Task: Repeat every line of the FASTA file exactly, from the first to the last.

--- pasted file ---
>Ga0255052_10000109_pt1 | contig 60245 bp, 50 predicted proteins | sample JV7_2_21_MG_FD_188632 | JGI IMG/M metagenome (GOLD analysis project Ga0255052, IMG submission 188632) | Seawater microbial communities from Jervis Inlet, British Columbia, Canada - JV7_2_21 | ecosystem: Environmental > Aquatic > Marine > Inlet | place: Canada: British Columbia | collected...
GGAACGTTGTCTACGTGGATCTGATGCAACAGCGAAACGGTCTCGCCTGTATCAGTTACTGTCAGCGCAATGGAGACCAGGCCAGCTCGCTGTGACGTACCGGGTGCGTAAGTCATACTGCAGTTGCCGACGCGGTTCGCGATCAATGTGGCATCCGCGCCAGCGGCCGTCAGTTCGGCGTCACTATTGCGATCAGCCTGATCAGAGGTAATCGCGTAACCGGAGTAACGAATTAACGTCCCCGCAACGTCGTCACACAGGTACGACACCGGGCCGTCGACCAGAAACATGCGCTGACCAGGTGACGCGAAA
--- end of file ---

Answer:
>Ga0255052_10000109_pt1 | contig 60245 bp, 50 predicted proteins | sample JV7_2_21_MG_FD_188632 | JGI IMG/M metagenome (GOLD analysis project Ga0255052, IMG submission 188632) | Seawater microbial communities from Jervis Inlet, British Columbia, Canada - JV7_2_21 | ecosystem: Environmental > Aquatic > Marine > Inlet | place: Canada: British Columbia | collected...
GGAACGTTGTCTACGTGGATCTGATGCAACAGCGAAACGGTCTCGCCTGTATCAGTTACTGTCAGCGCAATGGAGACCAGGCCAGCTCGCTGTGACGTACCGGGTGCGTAAGTCATACTGCAGTTGCCGACGCGGTTCGCGATCAATGTGGCATCCGCGCCAGCGGCCGTCAGTTCGGCGTCACTATTGCGATCAGCCTGATCAGAGGTAATCGCGTAACCGGAGTAACGAATTAACGTCCCCGCAACGTCGTCACACAGGTACGACACCGGGCCGTCGACCAGAAACATGCGCTGACCAGGTGACGCGAAA